Law is a curious thing. It’s intimidating in the way that it controls society, but with around 20,000 laws surrounding just the use and ownership of guns, it is also is very difficult to understand for the average American. However, lawyers are the few people who understand the depths of it and help others understand it.

One of our very own staff members was one such person. A civil lawyer turned teacher, Ms. Amy Hairston is determined to inspire others with her experiences and knowledge.

“This was the perfect way to get to teach all the time and to work with high school students, which I enjoy, and still have that link to the law and share that which I’m passionate about,” Hairston said.

The profession of a lawyer is often times associated with people going to jail with horrendous crimes being committed and other dramatic scenarios. In reality, this is not always the case. Although there are some lawyers who may deal with that, Civil Law is not directly associated with it. Rather, it deals with companies actions and private relations.

“The type of civil law that I practiced was mostly labor and employment law,” she explained. “I represented employers and helped them comply with labor and employment laws.”

Hairston worked at several firms over the course of her lawyer career and one such firm had the Occupational Safety and Health Administration, OSHA, as its client. OSHA would be the one to issue citations to the companies who were not complying with the law. If the employers did not accept it, it would go into litigation, which is when the lawyer would step in.

“There was a refinery in Oklahoma that had explosions and some repeat fatalities. It was a dangerous, dangerous place to work. They kept getting OSHA citations and then we finally had some settlement conferences where we had them come in, bring in some experts to make their place safer,” she said in detail. “We agreed that they would have an expert come in, do a complete evaluation address all the problems and make it a [safer place to work]. We didn’t see them again. It was great whenever we were able to work it out and not go to trial but to work it out in a way that improved conditions for employees.”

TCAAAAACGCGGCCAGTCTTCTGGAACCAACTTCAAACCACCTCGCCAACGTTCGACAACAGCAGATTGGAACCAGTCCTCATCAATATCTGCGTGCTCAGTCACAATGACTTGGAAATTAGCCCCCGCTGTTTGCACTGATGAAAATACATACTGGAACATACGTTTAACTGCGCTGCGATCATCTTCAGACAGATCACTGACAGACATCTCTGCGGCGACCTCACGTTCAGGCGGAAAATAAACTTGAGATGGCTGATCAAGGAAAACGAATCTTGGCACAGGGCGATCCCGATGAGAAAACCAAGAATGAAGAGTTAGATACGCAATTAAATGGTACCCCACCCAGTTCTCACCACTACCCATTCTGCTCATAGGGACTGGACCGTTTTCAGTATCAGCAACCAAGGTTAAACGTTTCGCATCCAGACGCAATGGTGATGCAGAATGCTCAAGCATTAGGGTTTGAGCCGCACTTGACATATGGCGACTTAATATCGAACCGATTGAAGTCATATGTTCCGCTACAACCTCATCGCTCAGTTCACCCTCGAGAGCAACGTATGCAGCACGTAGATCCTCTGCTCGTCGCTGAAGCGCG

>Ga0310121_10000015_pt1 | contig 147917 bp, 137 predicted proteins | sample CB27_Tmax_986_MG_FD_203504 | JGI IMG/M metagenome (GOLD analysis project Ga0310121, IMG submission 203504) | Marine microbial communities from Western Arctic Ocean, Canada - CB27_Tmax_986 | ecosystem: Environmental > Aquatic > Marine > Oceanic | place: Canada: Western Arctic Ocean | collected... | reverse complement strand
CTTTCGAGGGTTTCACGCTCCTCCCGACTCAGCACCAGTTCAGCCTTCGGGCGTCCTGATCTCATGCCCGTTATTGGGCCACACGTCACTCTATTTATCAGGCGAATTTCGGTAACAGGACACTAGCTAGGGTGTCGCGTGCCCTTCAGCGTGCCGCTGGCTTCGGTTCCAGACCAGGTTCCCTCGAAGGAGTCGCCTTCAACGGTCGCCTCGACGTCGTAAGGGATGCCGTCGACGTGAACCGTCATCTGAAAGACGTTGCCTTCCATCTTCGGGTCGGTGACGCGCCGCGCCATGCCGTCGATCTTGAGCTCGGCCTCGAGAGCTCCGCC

With a background of mediation training, Hairston hopes that the listening and organizational skills she obtained from there, along with her time spent as a lawyer, will aid her in the classroom. She wants to make a point of truly listening to what each and every student has to say and also not over complicating the explanation of content.

“As an attorney, a lot of what we did was teaching our clients and helping them understand cases and also opposing side; helping [to] make complicated issues simple,” she said. “I think that those kinds of skills will help in the classroom. Sort of simplify more complicated concepts.”

Her main aspiration for this year is to make sure her students have a great learning experience and not only gain some useful content, but to also have fun.

“I would say my first goal is that the students have a good year that they learn something and that they enjoy coming to class [along with] some knowledge of the law, developing some friendships in the class, that they have a positive experience at the end of the year and some enthusiasm for a career,” Hairston said.

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By Serena Shabout

Serena is a senior and News Editor of Talon. She loves books, blacklist and bundt cakes.

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